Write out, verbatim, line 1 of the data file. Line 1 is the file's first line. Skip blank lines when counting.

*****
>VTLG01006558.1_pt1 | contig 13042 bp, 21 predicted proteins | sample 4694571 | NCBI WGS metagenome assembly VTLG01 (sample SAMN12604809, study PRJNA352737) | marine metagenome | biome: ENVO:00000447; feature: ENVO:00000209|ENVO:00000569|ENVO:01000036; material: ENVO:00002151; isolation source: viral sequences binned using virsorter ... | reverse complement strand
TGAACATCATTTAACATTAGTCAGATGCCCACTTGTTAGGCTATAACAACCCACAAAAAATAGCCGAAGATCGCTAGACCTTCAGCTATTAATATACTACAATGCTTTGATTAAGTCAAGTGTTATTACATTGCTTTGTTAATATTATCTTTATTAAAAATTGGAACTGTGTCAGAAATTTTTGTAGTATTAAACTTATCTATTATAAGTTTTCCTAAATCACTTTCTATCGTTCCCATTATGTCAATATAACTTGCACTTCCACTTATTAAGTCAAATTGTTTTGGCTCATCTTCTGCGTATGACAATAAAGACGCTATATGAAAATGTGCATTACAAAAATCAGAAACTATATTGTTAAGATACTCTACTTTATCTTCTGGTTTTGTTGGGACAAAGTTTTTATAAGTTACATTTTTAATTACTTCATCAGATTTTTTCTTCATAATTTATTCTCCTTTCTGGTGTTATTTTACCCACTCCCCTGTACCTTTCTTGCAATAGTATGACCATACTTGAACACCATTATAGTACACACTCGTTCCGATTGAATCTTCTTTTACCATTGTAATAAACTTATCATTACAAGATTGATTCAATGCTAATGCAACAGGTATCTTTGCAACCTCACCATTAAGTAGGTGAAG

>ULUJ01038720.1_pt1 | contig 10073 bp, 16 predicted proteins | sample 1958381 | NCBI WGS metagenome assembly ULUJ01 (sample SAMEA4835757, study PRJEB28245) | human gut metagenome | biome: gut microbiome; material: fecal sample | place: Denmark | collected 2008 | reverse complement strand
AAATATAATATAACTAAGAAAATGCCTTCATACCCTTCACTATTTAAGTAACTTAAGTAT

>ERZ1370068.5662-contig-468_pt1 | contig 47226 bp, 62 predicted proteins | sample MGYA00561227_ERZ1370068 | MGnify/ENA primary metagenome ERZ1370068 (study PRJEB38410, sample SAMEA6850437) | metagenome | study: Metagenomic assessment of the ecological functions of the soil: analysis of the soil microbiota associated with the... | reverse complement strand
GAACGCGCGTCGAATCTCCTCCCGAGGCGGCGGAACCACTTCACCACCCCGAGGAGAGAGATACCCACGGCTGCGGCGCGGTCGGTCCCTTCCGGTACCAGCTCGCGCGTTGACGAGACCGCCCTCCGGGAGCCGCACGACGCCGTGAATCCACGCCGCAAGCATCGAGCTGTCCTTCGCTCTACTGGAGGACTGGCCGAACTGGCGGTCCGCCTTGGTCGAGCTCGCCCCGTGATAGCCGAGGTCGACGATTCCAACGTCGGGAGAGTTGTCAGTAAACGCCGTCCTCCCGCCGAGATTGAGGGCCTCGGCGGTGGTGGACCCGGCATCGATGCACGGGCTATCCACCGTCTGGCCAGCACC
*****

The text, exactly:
>VTLG01006558.1_pt1 | contig 13042 bp, 21 predicted proteins | sample 4694571 | NCBI WGS metagenome assembly VTLG01 (sample SAMN12604809, study PRJNA352737) | marine metagenome | biome: ENVO:00000447; feature: ENVO:00000209|ENVO:00000569|ENVO:01000036; material: ENVO:00002151; isolation source: viral sequences binned using virsorter ... | reverse complement strand